Trash_Collector The following week I traveled via light rail early one morning to the harbor with a camera and was equipped with a good pair of walking shoes.

The first thing I noticed upon arrival was how clean everything was -yes CLEAN!  It was sparkling, in fact.

It was a weekday morning and the sidewalks were quiet, but employees were busy preparing for the day’s masses.  In an inlet near the National Aquarium I observed a skilled boatsman in a “solid waste” t-shirt doing figure eights in a small watercraft while simultaneously scooping trash. Harbor_Dragon A little further east the “Harbor Dragon” was doing its own thing by dipping into the water and pulling debris up onto a conveyor belt and dropping it into a receptacle.  In addition to the water ballet of trash collecting, everywhere I went there were city employees picking up trash, weeding and watering plants, wiping down benches, cleaning glass windows….

I also noticed the  inclusion of recycle bins around the area of the aquarium.  I had heard about the new trial recycling program at the harbor, but I hadn’t noticed the cans before.  Getting visitors to recycle in a festival-like atmosphere like the one that occurs here on the busier days is going to be difficult, but I hope the city hangs on to the effort for long enough for visitors to catch on.


The most exciting new green initiative at the Inner Harbor is the inclusion of actual green spaces.  For decades the area surrounding the harbor was void of anything resembling what was there originally, but now there is at least a gesture to a natural habitat.  A 3.5 acre park has just been completed between the Maryland Science Center and the Visitor Center and the are more gardens in the area near the aquarium.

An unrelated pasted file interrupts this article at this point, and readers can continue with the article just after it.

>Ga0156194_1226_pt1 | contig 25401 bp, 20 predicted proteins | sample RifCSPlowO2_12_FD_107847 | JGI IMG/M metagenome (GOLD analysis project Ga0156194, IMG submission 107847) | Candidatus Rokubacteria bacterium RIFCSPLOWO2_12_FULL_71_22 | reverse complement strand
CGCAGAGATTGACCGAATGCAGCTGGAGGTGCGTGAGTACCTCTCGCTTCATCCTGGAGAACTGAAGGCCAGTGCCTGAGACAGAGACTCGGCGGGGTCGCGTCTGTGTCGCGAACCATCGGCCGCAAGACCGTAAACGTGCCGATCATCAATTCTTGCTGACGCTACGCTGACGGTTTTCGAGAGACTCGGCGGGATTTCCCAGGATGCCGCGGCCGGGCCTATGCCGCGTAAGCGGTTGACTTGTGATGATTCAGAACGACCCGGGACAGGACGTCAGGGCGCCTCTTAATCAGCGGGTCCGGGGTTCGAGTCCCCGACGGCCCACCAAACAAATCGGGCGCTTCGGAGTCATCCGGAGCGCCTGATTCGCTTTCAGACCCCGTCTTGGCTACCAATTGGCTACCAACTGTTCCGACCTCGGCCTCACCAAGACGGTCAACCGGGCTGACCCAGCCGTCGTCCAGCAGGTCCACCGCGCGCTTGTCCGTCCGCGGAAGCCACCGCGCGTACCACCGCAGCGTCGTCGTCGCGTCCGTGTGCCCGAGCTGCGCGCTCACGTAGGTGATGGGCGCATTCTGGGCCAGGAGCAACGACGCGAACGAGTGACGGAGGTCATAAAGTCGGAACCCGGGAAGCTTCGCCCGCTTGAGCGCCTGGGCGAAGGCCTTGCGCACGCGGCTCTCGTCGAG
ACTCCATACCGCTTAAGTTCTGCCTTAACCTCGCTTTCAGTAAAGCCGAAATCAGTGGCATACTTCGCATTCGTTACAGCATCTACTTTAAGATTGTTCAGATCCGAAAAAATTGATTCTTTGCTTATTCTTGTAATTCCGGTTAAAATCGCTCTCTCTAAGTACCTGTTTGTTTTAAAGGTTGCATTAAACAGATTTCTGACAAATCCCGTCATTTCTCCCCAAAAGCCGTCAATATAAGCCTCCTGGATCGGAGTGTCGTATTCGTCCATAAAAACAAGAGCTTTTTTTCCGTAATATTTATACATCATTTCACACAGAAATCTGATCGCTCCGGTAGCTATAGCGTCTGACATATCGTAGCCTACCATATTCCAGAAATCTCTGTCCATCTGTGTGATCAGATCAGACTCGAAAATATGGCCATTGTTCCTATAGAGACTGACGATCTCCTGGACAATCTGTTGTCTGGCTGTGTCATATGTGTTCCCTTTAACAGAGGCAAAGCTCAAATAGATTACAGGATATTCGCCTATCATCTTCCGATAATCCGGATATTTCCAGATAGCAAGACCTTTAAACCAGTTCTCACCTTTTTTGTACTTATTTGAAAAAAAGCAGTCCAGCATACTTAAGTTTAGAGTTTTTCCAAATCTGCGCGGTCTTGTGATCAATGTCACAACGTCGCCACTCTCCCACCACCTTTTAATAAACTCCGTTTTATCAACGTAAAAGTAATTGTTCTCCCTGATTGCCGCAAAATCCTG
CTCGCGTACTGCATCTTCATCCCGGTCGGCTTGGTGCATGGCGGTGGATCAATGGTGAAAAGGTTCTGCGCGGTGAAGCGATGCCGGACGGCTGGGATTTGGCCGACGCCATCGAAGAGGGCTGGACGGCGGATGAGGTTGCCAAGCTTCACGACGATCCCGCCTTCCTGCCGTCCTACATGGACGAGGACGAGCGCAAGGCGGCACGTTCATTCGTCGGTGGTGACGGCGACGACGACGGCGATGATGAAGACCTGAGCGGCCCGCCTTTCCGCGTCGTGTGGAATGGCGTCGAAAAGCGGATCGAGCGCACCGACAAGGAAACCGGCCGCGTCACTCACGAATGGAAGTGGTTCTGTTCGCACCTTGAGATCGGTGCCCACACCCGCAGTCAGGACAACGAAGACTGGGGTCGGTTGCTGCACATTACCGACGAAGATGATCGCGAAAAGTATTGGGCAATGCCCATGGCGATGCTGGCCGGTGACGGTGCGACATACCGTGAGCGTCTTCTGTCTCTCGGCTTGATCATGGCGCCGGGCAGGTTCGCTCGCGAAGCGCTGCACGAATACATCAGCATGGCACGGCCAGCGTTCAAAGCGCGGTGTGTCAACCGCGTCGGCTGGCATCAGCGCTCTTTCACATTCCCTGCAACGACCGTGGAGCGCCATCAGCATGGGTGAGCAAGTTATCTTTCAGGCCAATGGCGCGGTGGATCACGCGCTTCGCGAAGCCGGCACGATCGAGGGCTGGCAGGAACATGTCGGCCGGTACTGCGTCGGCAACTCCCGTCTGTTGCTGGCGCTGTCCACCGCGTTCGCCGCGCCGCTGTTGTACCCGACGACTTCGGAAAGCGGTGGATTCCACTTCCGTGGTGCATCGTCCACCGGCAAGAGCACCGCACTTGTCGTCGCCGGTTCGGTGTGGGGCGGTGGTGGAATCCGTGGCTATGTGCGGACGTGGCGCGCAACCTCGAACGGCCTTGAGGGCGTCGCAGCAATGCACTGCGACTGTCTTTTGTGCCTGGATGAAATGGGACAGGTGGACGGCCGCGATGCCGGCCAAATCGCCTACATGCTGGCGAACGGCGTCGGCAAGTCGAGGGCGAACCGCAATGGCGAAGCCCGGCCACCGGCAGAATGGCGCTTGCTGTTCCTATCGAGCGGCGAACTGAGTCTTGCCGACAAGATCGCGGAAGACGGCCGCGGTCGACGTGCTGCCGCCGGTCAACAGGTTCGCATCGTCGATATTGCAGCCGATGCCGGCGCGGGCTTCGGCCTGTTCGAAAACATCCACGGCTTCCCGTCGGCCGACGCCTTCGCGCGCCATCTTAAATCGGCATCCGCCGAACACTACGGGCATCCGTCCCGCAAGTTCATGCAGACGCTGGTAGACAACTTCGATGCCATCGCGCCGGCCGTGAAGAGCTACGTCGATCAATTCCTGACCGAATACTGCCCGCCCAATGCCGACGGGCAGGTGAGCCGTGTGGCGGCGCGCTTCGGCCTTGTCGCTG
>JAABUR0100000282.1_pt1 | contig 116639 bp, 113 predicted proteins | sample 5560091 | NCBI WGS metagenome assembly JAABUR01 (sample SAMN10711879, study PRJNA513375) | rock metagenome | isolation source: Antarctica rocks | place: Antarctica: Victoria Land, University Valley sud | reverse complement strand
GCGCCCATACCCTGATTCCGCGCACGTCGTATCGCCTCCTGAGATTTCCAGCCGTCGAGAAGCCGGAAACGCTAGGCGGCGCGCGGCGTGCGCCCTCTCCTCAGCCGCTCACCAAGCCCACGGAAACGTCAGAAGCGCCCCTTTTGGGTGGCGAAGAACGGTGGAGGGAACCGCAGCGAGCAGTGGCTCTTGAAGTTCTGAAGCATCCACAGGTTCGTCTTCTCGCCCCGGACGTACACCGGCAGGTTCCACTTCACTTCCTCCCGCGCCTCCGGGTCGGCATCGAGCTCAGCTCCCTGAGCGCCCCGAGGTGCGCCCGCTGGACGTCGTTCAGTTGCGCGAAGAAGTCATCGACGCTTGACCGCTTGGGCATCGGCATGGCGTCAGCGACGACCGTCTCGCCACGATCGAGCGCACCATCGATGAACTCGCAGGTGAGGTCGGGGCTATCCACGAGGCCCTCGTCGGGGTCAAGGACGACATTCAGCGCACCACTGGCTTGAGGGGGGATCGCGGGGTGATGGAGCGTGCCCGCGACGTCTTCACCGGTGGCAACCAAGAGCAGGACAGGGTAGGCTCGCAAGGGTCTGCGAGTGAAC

No, that picture at left was not taken at Deep Creek, MD, but rather in front of the National Aquarium in Baltimore.  Here, there is a group of native plant gardens with each one representing a different plant community of Maryland.

The Maryland Science Center is also in the process of installing a green roof, and, although it is not currently visible from ground level, it will be open to the public in the future.

Finally, I checked out the new vegetarian-friendly restaurant, Pizzazz Tuscan Grille, featured in Baltidome’s last post.  I noticed that there was little advertising at the actual restaurant regarding the eatery’s organic, vegan and raw food offerings as compared to the website, but nonetheless it seems worth trying.  Although it was too early to grab a bite on this day, the inviting outdoor seating makes it worth giving a shot in the future.